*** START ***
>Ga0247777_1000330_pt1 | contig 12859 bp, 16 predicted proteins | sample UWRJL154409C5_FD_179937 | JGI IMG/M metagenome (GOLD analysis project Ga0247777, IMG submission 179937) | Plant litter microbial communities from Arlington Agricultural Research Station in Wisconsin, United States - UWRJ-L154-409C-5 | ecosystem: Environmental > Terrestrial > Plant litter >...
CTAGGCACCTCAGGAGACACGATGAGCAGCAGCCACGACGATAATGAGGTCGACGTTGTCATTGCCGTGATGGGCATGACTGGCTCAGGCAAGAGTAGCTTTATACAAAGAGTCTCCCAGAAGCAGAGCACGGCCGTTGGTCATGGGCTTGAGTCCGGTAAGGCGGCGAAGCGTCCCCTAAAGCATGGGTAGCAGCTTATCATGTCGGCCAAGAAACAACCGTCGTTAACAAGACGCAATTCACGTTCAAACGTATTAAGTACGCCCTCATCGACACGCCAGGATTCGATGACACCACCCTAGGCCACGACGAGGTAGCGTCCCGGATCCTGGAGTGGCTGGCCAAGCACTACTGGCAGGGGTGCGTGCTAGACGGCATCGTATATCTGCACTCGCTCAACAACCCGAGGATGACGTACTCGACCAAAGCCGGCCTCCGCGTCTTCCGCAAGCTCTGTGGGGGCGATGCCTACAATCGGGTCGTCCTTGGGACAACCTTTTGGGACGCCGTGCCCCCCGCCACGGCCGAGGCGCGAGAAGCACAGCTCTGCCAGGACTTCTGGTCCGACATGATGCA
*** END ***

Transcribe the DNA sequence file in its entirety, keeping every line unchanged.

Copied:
>Ga0247777_1000330_pt1 | contig 12859 bp, 16 predicted proteins | sample UWRJL154409C5_FD_179937 | JGI IMG/M metagenome (GOLD analysis project Ga0247777, IMG submission 179937) | Plant litter microbial communities from Arlington Agricultural Research Station in Wisconsin, United States - UWRJ-L154-409C-5 | ecosystem: Environmental > Terrestrial > Plant litter >...
CTAGGCACCTCAGGAGACACGATGAGCAGCAGCCACGACGATAATGAGGTCGACGTTGTCATTGCCGTGATGGGCATGACTGGCTCAGGCAAGAGTAGCTTTATACAAAGAGTCTCCCAGAAGCAGAGCACGGCCGTTGGTCATGGGCTTGAGTCCGGTAAGGCGGCGAAGCGTCCCCTAAAGCATGGGTAGCAGCTTATCATGTCGGCCAAGAAACAACCGTCGTTAACAAGACGCAATTCACGTTCAAACGTATTAAGTACGCCCTCATCGACACGCCAGGATTCGATGACACCACCCTAGGCCACGACGAGGTAGCGTCCCGGATCCTGGAGTGGCTGGCCAAGCACTACTGGCAGGGGTGCGTGCTAGACGGCATCGTATATCTGCACTCGCTCAACAACCCGAGGATGACGTACTCGACCAAAGCCGGCCTCCGCGTCTTCCGCAAGCTCTGTGGGGGCGATGCCTACAATCGGGTCGTCCTTGGGACAACCTTTTGGGACGCCGTGCCCCCCGCCACGGCCGAGGCGCGAGAAGCACAGCTCTGCCAGGACTTCTGGTCCGACATGATGCA